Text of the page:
Awareness, concern, and motivation have never been higher when it comes to diversity, equity, inclusion, and belonging within corporations across the United States. Thankfully. There’s much room for more progress and no one should declare victory just yet, but I do detect forward motion in this regard within the organizations I support. That said, as those organizations are pursuing strategic planning initiatives, the question of “fit” has arisen, so I thought I would share a few thoughts and experiences from my recent work.
Much of the focus within such planning engagements has been to transition from aspirational to actionable, from conceptual to concrete. It’s important to allow some breathing room for leaders to dream, to look up ahead and establish the big, hairy, audacious goals… but it’s also vital to remain grounded, developing the tactics that will help advance the organization forward down the desired path. Often, it’s a balancing act between these two extremes: big-picture-pie-in-the-sky and nose-down-baby-steps.
As organizations launch or enhance their collective efforts when it comes to DEI and seek to tangibly and demonstrably emphasize this work as a core value, it can sometimes feel tricky as to where to place it within the constructs of a traditional strategic planning framework. For some organizations, it’s important to name “strategic pillars” or primary focus areas for the future. These priorities are really just categories of work that, once accomplished, will help the organization achieve desired goals. So, why not lump all DEI work into one such pillar as a point of emphasis and as a way of communicating that DEI belongs at the top strategic level along with all other tip tier priorities? Makes sense, right?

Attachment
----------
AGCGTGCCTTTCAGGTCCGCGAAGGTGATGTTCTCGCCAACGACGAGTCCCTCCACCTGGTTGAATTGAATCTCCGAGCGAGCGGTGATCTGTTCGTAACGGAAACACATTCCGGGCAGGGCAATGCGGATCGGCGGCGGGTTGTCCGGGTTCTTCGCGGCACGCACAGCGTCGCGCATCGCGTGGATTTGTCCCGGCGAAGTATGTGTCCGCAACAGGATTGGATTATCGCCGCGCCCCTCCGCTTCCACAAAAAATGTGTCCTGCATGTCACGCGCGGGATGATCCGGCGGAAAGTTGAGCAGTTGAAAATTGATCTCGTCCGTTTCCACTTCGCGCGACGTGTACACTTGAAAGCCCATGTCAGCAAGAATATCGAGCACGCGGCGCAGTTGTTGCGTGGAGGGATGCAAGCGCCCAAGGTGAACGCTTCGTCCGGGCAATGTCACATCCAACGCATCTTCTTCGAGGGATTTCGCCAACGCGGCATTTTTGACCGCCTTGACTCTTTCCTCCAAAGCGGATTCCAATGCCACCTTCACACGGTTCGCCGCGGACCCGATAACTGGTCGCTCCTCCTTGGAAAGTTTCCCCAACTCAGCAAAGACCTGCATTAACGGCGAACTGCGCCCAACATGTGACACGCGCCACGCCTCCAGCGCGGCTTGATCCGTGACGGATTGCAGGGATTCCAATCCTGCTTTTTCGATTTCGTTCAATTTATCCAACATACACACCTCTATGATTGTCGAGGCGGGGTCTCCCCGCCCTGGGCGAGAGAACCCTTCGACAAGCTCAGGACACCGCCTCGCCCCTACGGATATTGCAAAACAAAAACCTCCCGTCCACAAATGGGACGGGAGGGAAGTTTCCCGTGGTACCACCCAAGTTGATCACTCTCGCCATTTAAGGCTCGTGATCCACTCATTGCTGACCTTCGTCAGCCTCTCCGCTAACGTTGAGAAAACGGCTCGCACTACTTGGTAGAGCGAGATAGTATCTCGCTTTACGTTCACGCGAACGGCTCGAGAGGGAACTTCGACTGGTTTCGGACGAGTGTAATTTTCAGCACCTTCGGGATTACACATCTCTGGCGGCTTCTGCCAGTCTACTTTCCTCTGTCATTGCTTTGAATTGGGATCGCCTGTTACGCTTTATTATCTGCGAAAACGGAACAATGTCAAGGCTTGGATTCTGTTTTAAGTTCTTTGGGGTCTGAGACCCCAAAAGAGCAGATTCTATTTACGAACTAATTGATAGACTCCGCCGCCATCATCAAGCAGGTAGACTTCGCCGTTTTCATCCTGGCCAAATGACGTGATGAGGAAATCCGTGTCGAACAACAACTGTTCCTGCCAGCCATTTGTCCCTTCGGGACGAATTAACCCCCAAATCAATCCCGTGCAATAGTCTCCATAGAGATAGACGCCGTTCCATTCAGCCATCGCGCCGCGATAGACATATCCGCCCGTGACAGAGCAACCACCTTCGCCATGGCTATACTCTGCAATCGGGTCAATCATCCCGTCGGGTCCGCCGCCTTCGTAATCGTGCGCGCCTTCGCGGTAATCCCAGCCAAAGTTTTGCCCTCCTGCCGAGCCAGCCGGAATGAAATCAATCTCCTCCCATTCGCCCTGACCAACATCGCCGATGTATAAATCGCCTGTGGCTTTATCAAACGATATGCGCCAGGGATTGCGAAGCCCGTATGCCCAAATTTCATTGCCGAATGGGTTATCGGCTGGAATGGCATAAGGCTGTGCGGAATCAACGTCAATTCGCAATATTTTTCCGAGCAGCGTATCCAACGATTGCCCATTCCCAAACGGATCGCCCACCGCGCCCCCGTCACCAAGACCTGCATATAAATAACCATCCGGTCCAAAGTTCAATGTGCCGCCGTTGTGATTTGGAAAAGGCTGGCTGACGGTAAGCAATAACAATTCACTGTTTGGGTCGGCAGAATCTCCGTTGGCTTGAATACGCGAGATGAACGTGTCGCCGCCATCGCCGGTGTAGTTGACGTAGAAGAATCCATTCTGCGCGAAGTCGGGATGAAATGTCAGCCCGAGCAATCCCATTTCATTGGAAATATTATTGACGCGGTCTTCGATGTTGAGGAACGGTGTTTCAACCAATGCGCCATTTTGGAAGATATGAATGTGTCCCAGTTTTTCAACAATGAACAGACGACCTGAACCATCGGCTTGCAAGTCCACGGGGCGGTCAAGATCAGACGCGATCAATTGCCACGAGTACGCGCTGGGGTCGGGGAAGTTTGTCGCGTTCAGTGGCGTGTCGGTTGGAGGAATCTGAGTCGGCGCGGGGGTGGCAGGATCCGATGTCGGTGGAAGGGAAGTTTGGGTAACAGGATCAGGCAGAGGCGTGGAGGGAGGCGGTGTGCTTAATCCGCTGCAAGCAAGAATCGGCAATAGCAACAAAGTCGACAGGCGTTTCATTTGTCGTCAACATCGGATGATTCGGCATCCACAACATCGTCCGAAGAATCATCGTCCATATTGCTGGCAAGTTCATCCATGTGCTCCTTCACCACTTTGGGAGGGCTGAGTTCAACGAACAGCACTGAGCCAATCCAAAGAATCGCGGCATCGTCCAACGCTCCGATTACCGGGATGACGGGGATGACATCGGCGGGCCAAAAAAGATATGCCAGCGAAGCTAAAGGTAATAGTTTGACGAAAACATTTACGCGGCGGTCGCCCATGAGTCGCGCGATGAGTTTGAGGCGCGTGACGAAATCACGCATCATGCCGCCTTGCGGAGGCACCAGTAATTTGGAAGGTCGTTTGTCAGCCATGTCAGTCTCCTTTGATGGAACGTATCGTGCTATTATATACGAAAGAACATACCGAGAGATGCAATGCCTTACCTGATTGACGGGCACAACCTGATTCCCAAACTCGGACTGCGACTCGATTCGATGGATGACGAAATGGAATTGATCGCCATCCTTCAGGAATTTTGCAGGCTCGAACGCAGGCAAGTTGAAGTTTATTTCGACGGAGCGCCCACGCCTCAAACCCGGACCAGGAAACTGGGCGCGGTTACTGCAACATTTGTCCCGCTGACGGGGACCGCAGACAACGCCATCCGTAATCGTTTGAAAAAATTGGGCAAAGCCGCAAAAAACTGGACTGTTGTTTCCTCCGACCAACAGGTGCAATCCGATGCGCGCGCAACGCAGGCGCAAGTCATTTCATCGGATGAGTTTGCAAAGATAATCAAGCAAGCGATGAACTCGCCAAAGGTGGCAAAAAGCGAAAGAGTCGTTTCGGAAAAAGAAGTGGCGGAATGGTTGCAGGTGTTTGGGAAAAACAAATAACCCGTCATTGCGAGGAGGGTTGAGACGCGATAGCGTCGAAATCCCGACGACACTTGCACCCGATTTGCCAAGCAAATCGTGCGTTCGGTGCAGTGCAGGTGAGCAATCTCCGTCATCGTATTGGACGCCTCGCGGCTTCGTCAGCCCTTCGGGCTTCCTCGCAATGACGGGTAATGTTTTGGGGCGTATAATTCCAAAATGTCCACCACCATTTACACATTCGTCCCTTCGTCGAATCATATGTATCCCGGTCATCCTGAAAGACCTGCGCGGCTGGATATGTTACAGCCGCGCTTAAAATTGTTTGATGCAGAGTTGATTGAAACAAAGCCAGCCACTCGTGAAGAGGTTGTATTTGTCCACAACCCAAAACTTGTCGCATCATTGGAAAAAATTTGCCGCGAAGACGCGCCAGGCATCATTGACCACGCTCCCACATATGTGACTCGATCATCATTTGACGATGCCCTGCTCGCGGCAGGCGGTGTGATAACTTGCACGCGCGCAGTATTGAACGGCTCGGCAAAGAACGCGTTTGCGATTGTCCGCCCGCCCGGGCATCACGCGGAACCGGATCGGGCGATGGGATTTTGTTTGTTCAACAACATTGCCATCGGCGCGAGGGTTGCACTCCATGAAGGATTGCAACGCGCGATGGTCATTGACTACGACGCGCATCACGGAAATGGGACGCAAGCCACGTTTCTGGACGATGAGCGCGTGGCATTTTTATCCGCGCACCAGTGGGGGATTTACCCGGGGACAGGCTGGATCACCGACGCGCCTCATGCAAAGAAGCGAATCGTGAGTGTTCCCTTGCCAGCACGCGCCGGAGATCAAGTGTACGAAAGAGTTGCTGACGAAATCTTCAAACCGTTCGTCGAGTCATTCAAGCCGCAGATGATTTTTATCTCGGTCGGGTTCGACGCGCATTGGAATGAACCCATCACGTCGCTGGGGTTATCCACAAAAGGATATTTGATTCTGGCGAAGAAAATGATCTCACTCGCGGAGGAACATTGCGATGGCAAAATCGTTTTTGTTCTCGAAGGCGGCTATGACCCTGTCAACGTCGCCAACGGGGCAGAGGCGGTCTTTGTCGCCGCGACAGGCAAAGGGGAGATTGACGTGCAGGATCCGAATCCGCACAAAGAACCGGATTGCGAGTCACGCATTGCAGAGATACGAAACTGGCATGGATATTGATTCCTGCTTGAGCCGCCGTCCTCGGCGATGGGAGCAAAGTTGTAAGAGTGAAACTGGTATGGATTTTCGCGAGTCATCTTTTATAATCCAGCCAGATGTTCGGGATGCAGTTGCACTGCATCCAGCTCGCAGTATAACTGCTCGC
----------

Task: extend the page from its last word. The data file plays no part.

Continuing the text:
Well, not so fast. I’m seeing that these organizations are finding that organizing their plans in this fashion actually (and quite accidentally) has the opposite effect. It places all DEI objectives into a neat box, separated away from much of the other ongoing strategic work. It fosters a mindset that you can assign one accountable executive leader or team to the DEI tasks and then that will suffice.
But there are other organizations who are resisting this urge. Instead of calling DEI simply one of the priorities, they are thinking of it as a unifying thread that seamlessly runs through the entire fabric of the strategic plan. At one client site, we asked executive leaders to review their tactical action plans with the organization’s DEI consultant who provided feedback and advice. These were ultimately reflected in the final plan and not only became that unifying thread but also served as an educational vehicle for all who were reviewing and then working to implement the plan. By considering the idea that DEI “belongs” basically EVERYWHERE in the plan, this organization better ensured appropriate focus and attention to their DEI commitment and objectives. I consider this now to be a best practice in this regard.
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